Camp Shemesh, a summer day camp of the Jewish Community of Amherst (JCA), used their Gendler Grapevine Project grant to expand the JCA’s garden and hire a garden specialist and a stewardship coordinator to assist the camp in developing its environmental programming.
Camp Shemesh hired a gan specialist for the summer to run programs and compile garden curriculum, and they hired a stewardship coordinator who will continue to manage the development of the garden and its links to the JCA community, education and community outreach. The stewardship coordinator will continue to explore creative models and sources of funding for the integration of environmental programs across JCA constituencies like young families, teen programming, adult education, religious school and camp.
Over the summer, the gan (or garden) became an integral aspect of Camp Shemesh—campers expected to and were excited to visit the gan one to two days per week. During lunchtime, they separated psolet (food waste scraps) from trash and brought their compost to the gan to be added to the compost bin.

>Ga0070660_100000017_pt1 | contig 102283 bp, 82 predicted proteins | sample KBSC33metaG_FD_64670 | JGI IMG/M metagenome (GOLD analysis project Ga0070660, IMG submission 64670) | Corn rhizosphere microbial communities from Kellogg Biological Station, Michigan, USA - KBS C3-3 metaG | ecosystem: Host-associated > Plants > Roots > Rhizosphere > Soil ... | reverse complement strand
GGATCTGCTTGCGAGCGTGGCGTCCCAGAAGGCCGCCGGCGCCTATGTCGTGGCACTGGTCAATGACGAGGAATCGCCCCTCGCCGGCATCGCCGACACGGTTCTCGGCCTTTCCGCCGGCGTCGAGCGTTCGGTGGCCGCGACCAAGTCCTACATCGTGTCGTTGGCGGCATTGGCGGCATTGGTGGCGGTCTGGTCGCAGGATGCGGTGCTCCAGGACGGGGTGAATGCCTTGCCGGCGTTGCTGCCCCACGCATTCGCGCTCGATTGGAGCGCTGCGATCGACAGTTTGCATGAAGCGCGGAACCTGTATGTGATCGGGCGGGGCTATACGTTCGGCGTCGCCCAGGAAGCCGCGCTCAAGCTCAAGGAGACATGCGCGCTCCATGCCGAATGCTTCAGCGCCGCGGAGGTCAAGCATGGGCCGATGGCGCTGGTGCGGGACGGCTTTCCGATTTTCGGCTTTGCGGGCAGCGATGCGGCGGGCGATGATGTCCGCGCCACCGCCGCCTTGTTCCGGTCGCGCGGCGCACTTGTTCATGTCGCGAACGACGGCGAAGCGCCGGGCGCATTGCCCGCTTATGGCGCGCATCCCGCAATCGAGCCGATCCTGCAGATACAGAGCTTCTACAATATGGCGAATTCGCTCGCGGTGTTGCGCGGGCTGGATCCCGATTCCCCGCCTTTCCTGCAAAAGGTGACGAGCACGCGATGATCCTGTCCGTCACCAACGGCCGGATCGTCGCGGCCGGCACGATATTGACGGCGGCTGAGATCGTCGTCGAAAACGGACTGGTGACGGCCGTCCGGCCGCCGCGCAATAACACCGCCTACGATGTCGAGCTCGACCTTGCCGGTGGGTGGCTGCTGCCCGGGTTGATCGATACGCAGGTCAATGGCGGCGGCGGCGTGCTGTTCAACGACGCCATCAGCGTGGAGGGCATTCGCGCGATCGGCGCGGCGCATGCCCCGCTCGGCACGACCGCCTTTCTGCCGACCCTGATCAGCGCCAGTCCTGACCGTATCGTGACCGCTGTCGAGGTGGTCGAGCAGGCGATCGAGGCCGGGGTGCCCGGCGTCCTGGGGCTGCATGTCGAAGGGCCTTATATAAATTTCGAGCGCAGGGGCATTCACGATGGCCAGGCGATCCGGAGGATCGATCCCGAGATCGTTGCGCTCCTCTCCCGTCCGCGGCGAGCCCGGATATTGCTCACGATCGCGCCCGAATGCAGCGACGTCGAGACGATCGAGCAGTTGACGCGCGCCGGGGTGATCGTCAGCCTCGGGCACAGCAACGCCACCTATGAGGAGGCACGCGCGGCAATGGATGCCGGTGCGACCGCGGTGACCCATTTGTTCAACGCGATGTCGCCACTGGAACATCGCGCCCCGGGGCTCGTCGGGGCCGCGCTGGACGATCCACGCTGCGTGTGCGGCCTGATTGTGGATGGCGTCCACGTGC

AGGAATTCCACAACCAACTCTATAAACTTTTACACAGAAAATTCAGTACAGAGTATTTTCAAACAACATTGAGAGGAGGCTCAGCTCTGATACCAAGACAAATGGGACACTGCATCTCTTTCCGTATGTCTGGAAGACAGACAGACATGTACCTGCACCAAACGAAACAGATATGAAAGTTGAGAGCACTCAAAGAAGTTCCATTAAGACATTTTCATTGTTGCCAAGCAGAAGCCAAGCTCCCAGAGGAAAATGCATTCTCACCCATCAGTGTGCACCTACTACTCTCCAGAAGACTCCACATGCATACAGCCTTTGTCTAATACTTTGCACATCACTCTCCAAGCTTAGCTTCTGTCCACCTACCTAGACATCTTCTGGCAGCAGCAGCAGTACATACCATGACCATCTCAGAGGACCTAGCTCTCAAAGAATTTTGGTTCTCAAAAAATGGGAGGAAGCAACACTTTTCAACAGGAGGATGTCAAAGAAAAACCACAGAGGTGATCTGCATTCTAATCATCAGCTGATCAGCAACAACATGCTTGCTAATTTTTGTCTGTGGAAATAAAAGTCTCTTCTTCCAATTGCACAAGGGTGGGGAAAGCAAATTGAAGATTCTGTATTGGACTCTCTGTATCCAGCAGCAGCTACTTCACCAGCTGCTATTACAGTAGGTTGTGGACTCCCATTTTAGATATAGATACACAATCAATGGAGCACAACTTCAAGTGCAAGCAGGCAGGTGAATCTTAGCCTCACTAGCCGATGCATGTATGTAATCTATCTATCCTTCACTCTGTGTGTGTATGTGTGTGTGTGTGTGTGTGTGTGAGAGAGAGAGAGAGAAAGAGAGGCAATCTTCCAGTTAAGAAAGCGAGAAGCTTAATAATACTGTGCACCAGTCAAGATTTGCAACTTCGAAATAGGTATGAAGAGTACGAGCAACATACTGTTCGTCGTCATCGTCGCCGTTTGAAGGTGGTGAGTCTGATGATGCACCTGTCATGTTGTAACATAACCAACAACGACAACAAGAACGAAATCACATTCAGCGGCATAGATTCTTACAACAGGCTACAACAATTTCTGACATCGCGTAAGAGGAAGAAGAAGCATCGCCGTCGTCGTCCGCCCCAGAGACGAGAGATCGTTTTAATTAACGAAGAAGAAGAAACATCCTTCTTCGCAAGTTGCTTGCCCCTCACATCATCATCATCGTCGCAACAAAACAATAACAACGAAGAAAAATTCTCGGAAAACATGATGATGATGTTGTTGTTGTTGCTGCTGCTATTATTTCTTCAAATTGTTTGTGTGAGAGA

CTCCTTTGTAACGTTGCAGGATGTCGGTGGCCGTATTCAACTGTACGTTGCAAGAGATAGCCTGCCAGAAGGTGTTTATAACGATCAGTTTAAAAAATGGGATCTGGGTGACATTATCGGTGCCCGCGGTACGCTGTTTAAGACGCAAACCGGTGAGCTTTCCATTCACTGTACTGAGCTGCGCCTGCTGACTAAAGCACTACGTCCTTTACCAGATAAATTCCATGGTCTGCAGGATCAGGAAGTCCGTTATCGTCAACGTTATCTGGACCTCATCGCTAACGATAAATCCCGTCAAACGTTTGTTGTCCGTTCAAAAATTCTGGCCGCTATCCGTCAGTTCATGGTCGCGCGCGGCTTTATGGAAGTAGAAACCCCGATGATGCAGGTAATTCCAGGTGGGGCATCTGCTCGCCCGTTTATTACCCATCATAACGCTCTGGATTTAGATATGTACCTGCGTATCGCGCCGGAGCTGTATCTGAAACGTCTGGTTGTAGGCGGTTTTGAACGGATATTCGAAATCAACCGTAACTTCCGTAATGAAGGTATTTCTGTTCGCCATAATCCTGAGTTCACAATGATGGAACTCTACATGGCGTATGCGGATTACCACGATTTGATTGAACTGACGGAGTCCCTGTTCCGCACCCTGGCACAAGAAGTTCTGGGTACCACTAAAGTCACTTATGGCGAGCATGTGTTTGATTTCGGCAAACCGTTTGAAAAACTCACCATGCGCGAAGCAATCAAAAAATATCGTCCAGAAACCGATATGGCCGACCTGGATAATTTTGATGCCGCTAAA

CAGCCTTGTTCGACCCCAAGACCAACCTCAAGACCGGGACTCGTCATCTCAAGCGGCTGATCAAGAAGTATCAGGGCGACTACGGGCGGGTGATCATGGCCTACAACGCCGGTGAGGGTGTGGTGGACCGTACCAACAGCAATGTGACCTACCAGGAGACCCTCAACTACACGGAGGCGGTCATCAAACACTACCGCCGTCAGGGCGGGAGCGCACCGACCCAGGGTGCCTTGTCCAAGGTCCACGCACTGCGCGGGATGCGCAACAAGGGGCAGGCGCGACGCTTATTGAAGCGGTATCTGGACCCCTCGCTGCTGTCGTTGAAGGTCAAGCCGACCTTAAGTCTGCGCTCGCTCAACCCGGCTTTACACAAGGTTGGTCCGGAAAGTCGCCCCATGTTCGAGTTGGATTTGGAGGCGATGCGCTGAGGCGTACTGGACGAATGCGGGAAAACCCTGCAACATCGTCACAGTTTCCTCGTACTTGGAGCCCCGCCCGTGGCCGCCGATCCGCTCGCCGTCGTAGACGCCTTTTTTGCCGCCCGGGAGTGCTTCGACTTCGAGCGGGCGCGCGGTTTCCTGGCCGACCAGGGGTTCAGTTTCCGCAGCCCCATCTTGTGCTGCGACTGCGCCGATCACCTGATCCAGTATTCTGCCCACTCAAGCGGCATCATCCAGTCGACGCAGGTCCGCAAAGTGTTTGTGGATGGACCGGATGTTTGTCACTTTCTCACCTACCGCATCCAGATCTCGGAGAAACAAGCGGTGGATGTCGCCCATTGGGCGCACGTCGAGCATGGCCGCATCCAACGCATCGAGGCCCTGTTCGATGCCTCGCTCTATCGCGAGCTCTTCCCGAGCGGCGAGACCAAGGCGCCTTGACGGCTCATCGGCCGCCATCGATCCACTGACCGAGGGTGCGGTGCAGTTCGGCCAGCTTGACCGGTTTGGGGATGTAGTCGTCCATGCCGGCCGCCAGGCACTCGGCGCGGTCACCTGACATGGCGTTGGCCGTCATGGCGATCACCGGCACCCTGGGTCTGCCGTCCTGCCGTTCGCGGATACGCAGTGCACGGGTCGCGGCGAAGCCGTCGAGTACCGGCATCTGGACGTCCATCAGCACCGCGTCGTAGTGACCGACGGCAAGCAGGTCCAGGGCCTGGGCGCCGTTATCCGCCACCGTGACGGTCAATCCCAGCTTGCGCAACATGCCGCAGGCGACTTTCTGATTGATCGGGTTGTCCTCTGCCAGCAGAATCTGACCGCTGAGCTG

The gan provided food for the camp and some synagogue events, connecting people to nature through agricultural education and nurturing a culture of stewardship at camp and within the JCA community at large.
All campers became more aware of their food consumption and waste. Learning and playing were seamlessly intertwined in games like Seed Sprout, a sprinkler game that waters both campers and plants while demonstrating seed-to-plant-to-seed life cycles. One camper took the camp’s lessons home: his family started to compost and a small summer garden.
For a step-by-step guide on how to replicate this project, click here.
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